Mobility and Work Style
The third concept I subscribe to that’s driving change in end-user computing has to do with how our employees are getting work done. I’ll bring back my earlier comment about starting in IT fifteen years ago and how different the landscape was at that point. “Hot desking” meant your office thermostat was broke and set to 90 degrees. Only key C-level leaders had access to the corporate network from home and that involved a fair amount of effort on behalf of IT. Mobile devices were just starting to emerge for consumers and only the larger enterprises that could afford to buy and provision company owned devices for their employees were using such tools. The typical information worker reported to their office and desktop computer from eight to five, Monday to Friday. When the clock struck five, work was left at the office for the next day. Ah, the good old days, right?! Eh… maybe not so much.
Let’s fast forward fifteen years. Can you imagine not having the ability to access and/or respond to an email after 5:00? I’m fortunate enough to work for an organization that has a strong core value (one of several) around work/family life balance, but even I can’t even begin to count the number of emails I’ve sent or responded to outside the traditional eight to five window just from a convenience and get-it-done mentality, without the expectation from management. The expectation for access to work outside the confines of the traditional workday, physical office environment and productivity tools like email is growing exponentially. We can attribute much of this change to consumerization (the expectation of instant access to technology) and a growing, younger workforce that demands flexibility and a strong work/life balance. They’ve challenged the notion that productivity only happens between 8-5 and proven that work/life balance can successfully intermingle in a 24-hour period when managed responsibly.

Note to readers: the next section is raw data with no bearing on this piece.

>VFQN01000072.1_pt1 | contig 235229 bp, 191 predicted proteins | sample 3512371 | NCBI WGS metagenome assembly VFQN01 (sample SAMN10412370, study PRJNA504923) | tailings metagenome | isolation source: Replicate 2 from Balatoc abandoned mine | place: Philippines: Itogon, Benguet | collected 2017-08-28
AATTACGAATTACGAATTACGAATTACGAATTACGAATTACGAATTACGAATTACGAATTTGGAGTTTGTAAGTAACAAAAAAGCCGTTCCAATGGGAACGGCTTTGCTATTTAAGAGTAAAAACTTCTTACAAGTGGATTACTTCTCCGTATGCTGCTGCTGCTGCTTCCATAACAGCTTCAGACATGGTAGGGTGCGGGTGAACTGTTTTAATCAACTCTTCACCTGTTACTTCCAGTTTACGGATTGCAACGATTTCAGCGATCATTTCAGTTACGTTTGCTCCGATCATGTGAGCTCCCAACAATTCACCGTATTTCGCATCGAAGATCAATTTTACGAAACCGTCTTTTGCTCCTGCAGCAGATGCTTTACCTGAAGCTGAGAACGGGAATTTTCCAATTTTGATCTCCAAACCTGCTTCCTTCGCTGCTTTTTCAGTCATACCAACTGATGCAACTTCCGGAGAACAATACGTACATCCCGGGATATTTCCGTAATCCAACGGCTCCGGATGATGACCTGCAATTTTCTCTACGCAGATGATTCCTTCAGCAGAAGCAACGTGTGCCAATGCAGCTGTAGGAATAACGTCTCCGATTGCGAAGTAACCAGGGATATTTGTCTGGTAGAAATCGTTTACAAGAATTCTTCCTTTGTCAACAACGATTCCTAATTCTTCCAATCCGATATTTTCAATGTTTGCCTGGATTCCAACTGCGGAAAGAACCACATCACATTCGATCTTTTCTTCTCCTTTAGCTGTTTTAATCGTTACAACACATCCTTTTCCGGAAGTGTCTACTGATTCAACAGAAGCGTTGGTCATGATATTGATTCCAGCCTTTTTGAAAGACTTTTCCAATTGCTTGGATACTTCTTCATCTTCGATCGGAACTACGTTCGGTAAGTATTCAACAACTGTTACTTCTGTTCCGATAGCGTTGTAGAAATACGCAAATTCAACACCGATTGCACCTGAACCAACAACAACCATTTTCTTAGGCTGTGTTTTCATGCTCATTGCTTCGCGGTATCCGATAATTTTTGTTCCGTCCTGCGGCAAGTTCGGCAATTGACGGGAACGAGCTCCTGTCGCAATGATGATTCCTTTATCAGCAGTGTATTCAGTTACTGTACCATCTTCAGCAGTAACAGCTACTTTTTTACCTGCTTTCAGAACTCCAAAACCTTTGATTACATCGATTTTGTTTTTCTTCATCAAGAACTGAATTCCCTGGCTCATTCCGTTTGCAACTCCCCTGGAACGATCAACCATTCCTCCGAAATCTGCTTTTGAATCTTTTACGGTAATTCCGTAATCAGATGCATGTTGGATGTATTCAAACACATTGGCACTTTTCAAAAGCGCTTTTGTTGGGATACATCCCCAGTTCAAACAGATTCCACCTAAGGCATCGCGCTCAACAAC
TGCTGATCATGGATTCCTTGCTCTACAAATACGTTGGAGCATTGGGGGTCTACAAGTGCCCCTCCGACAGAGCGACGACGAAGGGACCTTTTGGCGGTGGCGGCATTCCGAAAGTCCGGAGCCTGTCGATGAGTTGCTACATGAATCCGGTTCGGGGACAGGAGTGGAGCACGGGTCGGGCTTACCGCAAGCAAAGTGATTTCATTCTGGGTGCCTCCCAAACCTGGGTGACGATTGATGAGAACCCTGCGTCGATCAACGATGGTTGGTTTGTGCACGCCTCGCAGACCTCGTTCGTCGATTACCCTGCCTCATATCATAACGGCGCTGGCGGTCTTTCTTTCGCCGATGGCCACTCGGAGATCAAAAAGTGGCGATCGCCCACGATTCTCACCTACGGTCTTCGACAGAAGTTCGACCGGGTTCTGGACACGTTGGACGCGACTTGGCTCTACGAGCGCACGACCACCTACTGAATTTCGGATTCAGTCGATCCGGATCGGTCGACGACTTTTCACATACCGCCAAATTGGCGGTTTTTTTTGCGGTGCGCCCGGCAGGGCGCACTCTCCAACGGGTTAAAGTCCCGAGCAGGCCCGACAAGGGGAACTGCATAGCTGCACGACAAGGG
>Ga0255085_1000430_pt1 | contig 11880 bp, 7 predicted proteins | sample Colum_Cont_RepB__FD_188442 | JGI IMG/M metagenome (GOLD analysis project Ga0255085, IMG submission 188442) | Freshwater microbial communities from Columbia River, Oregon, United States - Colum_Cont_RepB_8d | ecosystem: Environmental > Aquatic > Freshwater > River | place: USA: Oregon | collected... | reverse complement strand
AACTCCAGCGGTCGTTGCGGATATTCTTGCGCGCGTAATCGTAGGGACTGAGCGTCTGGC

Achieving Workforce Transformation
Of course, this is not a comprehensive list of the challenges facing end-user compute professionals, but I believe these three factors are driving our bus down the road towards workforce transformation whether we choose to be onboard or left behind on the side of the road. To be on the bus to transformation requires change (pun intended). For technologists like me, trained in traditional enterprise secure deployment methodologies, this is a transformation of skillsets. For organizational leaders, it’s a shift in mindset of how we get work done and a focus/desire to help our organizations become more productive and agile. For our employees, it’s less restrictive access to technology, more flexibility, mobility, and a greater work/life balance.